Possible de Koonings Found in Storage Tantalize Art Market

Six works on paper found in a storage locker
Larry Castagna, left, and David Killen examined one of the large format drawings that was part of a group of six works on paper found in a New Jersey storage locker attributed to Willem de Kooning. David Killen Gallery

An auctioneer claims he has unearthed six Willem de Kooning works from an abandoned storage locker in New Jersey. David Killen purchased the contents of the unit for $15,000 and says the finds could range in value from $10,000 to $10 million.

According to the Chelsea auctioneer, the unit was once owned by Orrin Riley, an art conservator who died in 1986, and his partner, Susanne Schnitzer, who took over the business until she died in 2009. It contained 200 artworks. Mr. Riley founded the Guggenheim Museum's conservation department before starting his own Manhattan studio in the West 30s. 

After a nine-year period during which Ms. Schnitzer's estate and the New York State attorney general notified all of the clients who might have left works with the studio, those that remained were declared abandoned and cleared to be sold, Mr. Killen said.

Lawrence Castagna of Springs, a conservator and former de Kooning studio assistant, was asked by Mr. Killen to restore the works, all oil paintings on paper and newsprint dating from the 1970s with one possibly from 1960. "For 35 years they had been kept in a folder with glassine over them, I was hired to remove the glassine to see what they were," he said Tuesday.

Mr. Killen chose him for the work because he also had worked in Mr. Riley's studio, a job Mr. Castagna said he found through the recommendations of de Kooning and his wife, Elaine de Kooning. 

When he saw the six works, he knew right away they were by the artist. "I took a look at a corner of one of them [not covered by glassine] and it hit me in the gut," he said. Another expert Mr. Killen said he hired also agreed on the attribution, but opted to remain anonymous. "Anyone who knows anything about de Kooning wouldn't deny what they were," Mr. Castagna said.

He clarified that he is not an authenticator, as media reports have said, but that he could tell they were de Koonings from his experience working directly with the artist as well as later in Mr. Riley's studio, where he recalled several drawings from this period being restored or repaired. "Orrin Riley never had anything that wasn't important in there," he said.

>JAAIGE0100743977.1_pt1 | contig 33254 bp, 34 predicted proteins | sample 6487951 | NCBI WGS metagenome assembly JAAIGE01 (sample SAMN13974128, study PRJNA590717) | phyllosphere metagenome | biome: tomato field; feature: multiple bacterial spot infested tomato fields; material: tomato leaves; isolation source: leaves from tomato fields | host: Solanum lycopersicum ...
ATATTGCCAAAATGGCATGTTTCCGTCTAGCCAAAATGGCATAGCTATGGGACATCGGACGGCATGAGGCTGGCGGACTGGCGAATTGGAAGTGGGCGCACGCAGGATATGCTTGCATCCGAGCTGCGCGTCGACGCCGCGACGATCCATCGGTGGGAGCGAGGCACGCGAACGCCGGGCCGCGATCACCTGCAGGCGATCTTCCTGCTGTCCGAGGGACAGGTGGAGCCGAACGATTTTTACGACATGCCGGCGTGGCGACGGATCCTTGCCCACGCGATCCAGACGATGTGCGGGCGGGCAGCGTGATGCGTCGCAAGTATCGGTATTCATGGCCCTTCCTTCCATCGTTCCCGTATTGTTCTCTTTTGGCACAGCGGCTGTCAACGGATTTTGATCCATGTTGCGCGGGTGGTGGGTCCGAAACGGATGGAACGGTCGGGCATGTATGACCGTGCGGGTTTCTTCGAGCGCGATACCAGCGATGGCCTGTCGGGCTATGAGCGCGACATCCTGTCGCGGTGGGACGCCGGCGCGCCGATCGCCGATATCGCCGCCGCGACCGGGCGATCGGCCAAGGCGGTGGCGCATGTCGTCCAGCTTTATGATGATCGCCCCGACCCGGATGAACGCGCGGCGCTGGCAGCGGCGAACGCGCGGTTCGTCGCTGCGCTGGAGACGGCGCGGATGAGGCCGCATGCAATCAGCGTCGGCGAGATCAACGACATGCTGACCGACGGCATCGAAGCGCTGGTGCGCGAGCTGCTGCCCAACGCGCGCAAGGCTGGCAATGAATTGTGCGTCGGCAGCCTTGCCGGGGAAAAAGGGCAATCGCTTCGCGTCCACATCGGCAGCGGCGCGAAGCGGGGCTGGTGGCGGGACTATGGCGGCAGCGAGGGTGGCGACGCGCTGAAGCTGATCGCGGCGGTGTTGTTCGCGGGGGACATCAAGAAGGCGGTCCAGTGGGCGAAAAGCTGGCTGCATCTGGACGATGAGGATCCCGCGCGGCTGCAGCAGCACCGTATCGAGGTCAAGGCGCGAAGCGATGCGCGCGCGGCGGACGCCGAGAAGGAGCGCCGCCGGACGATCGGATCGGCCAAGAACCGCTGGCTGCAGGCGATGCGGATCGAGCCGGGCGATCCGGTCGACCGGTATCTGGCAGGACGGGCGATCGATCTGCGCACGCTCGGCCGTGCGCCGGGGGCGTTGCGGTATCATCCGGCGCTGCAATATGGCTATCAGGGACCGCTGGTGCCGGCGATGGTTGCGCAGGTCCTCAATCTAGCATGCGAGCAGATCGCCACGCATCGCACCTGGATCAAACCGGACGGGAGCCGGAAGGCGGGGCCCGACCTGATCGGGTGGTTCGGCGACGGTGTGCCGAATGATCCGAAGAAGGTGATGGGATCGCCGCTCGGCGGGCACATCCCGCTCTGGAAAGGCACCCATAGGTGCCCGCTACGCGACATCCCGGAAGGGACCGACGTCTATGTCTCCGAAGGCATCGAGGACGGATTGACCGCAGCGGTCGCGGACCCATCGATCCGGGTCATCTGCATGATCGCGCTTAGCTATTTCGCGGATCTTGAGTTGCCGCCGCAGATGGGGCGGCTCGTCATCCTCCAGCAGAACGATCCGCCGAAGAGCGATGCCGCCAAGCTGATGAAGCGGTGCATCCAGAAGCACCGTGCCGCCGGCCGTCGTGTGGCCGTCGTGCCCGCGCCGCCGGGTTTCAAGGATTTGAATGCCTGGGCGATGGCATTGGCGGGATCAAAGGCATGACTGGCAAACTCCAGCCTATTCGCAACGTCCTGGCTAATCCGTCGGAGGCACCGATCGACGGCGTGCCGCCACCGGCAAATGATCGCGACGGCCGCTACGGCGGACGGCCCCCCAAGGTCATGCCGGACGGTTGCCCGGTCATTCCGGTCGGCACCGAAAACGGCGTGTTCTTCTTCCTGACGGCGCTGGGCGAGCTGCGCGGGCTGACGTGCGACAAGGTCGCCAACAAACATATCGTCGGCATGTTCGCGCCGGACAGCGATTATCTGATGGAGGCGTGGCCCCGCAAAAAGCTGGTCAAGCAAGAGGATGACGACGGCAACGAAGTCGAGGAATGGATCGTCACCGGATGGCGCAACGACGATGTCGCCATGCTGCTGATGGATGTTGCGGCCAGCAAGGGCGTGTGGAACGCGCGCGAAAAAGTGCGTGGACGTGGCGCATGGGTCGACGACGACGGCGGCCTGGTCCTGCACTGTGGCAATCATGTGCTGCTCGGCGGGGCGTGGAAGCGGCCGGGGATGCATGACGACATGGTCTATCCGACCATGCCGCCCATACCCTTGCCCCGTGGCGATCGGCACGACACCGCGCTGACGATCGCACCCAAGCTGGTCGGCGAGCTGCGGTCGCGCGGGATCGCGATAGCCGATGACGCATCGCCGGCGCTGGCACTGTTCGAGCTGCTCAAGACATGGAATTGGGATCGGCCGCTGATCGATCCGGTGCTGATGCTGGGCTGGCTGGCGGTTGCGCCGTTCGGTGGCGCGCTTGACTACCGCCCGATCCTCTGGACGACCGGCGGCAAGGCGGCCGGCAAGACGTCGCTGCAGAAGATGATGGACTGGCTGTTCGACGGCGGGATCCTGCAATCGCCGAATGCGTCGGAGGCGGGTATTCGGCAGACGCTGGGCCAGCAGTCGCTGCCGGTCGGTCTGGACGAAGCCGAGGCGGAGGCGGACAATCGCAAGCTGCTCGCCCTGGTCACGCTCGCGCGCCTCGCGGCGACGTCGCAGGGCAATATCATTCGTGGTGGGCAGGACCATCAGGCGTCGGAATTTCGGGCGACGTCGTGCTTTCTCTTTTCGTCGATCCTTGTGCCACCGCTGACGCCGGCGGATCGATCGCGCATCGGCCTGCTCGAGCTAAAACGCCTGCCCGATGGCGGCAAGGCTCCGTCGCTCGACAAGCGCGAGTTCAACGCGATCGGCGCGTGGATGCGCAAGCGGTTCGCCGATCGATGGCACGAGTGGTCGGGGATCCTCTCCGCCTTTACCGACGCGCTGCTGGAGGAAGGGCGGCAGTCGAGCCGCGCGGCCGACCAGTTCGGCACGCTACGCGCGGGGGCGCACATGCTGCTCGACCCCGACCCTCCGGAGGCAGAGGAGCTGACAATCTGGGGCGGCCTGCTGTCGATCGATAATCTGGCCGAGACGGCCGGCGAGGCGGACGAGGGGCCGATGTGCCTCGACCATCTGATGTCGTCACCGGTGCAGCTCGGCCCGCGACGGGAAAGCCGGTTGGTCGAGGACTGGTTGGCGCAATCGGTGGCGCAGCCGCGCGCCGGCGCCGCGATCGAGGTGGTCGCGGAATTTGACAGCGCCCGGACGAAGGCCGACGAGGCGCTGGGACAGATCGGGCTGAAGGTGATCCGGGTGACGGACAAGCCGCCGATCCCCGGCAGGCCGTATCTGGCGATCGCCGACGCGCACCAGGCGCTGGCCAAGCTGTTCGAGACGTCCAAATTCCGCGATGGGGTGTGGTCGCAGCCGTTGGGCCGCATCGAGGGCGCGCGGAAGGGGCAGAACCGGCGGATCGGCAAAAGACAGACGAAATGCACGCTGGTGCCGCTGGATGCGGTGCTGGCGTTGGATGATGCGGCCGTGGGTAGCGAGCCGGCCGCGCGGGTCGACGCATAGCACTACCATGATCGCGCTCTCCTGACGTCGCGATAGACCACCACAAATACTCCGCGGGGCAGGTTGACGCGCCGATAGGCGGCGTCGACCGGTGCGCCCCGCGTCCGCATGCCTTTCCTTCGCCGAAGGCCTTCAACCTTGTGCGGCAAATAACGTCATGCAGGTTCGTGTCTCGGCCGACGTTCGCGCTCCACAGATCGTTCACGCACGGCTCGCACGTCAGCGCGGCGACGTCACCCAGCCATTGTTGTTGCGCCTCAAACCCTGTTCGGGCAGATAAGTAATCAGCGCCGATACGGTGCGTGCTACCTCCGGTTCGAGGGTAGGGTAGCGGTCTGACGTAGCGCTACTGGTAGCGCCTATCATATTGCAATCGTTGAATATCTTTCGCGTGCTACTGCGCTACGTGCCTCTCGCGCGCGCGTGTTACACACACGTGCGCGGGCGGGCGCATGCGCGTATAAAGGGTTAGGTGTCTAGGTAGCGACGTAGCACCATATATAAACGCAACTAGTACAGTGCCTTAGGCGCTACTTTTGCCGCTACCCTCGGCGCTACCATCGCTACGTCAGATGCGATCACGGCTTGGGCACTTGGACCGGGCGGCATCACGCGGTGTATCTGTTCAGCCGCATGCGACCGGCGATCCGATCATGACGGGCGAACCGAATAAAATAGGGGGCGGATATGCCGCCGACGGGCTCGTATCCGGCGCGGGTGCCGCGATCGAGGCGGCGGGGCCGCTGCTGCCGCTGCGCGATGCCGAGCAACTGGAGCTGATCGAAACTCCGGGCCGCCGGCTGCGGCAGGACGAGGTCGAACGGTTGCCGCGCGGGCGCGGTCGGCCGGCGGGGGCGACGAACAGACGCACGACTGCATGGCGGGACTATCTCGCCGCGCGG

De Kooning does not have a catalogue raisonne, a complete list of works that scholars and his foundation have agreed are authentic. The foundation also declines to authenticate work, so confirming the group's bona fides is tricky. The six works are unsigned, which is not unusual.

Mr. Castagna was still in high school in the mid 1970s, but began working in de Kooning's studio in 1982 during the artist's "Ribbon Painting" phase. He started with Mr. Riley in 1986.

He brought the drawings back to his studio in Springs to remove the glassine, "some 500 feet from where they were made," he said. They are now back in Mr. Killen's gallery, some to be unveiled on Tuesday night.

Mr. Killen has given estimates of the value of the works -- which differ in size, style, and support -- from $10,000 to $10 million, telling WCBS this week that the low estimate is probably too low and the high estimate too high.

Three of the paintings are 40 by 60 inches, an unusually large size for a work on paper, and three newspaper drawings. Mr. Castagna said that Elaine de Kooning told him that the newsprint paintings were the result of de Kooning not wanting to waste paint as he cleaned his brushes at the end of the day. He would put newspaper on the floor and run the brushes over them. "People who came to his studio said they liked the resulting images and he would give them away." Some have been recently sold in the range of $60,000 to $80,000, he said.

Mr. Killen plans to sell the works in auctions beginning in October. Historically, de Kooning's later work has been devalued compared to his work from the 1940s and '50s. Lately, however, scholars and the art market have rediscovered de Koonings of that period and the prices of some canvases have increased into the millions. This has also resulted in some skepticism in the marketplace, as noted by artnet News, which quoted one market watcher as saying the timing of these findings might be "a little too on the nose."

This story was modified from its original version to include the information that there are three works measuring about 40 by 60 inches with three works on newspaper.

One of the paintings on newspaper found in the unitDavid Killen Gallery